The story starts out with Bill Barich living in Dublin, Ireland with his wife. Bill is looking for an authentic anf successful pub to be his regular, everyday pub. He started his search in Ranelagh but he didn't find any owners that he got along with or a pub with an original Irish atmosphere. He expanding his search in a desparate attempt to assure himself that there were still good irish pubs around. He started traveling all around Dublin and the outskirts of it until he finaly went t
Steve lovell
Jul 06, 2012 rated it really liked it
The New Brunswick, James Squires, the Alley Cat, Republic, New Sydney, Shipwright’s Arms – all terrific Hobart pubs that I love to frequent – an eclectic mix from the brassy to traditional all serving an equally eclectic range of ales, rather than just the ubiquitous Cascade/Boags - fine tipples though they may be. Once upon a time my favourite was an Irish pub that had seen better days but still retained, I felt, charm with its cosy nooks. It had the best risotto, a fine range of brews and it w ...more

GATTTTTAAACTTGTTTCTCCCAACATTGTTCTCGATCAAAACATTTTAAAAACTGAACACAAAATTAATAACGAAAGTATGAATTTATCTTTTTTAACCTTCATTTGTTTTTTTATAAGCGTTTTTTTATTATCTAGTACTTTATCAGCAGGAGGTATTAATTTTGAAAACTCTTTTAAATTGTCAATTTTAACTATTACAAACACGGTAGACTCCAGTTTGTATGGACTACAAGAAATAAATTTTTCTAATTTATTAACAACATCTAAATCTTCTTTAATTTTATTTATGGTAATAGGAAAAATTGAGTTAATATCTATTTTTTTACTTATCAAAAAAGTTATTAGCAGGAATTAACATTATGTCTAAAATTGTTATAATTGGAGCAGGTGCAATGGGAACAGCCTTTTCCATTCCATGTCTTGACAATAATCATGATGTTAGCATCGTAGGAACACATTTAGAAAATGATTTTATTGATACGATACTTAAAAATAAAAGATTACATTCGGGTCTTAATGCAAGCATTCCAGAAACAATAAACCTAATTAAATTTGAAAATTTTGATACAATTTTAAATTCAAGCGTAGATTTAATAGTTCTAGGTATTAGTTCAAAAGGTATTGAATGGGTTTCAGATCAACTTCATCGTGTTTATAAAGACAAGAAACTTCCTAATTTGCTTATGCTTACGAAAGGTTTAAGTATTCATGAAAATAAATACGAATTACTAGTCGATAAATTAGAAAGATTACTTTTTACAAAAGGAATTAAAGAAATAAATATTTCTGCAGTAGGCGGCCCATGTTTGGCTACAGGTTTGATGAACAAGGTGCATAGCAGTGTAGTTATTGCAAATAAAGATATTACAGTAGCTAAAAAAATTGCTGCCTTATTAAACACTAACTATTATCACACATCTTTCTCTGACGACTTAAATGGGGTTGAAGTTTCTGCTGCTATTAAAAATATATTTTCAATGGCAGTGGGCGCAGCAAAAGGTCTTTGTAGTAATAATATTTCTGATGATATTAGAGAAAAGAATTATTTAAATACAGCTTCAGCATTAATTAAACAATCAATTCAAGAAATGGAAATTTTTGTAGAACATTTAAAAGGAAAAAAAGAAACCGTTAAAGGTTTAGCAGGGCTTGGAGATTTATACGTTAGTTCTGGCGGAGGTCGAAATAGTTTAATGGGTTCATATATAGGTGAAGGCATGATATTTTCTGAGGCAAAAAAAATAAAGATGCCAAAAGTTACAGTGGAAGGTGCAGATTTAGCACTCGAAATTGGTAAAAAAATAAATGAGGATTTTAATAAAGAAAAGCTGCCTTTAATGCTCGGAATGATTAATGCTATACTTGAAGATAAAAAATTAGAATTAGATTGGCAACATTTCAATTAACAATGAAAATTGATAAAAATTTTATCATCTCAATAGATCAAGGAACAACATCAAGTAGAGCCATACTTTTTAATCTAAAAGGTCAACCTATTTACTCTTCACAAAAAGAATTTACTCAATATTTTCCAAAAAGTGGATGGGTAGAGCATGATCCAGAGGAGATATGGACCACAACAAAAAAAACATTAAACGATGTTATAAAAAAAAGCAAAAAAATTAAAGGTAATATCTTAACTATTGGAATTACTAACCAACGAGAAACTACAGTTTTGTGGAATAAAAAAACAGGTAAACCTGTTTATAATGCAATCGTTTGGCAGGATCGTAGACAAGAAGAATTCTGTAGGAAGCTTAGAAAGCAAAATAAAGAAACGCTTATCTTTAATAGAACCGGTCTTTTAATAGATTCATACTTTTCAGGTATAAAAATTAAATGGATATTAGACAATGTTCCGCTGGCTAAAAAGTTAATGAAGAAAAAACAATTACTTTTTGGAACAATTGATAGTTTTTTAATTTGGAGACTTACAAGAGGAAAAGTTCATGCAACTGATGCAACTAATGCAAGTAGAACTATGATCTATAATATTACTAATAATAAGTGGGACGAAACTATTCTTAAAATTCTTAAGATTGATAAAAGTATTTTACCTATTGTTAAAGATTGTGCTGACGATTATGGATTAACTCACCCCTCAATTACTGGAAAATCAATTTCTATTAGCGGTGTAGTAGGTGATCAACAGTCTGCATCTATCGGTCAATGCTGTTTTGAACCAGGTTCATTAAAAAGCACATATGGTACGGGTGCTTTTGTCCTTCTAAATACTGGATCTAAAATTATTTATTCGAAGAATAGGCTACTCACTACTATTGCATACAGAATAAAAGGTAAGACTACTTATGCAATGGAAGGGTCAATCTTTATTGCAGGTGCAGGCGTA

Jul 17, 2010 rated it liked it
Shelves: recentlyread
My hardcover edition is subtitled "Tradition, Change, and the Fate of the Irish Pub" -- which maybe sounded too ominous or academic to early readers; perhaps the publisher thought "magic" and "conquering the world" would sound more attractive/exciting. Certainly Bill Barich is looking for the "magic" as he embarks on his ultimately fruitless quest (or such is the impression he leaves this reader with) to find pubs in Ireland that live up to his romantic vision, inspired by John Ford's "The Quiet ...more
Mar 04, 2015 rated it did not like it  ·  review of another edition
Far too ramble-y for my taste. I suppose I had a bunch of strikes against me on this: I picked it up on a whim. I don't drink. I've never been to Ireland (and rarely visit a pub). But I thought that this would be an interesting to read.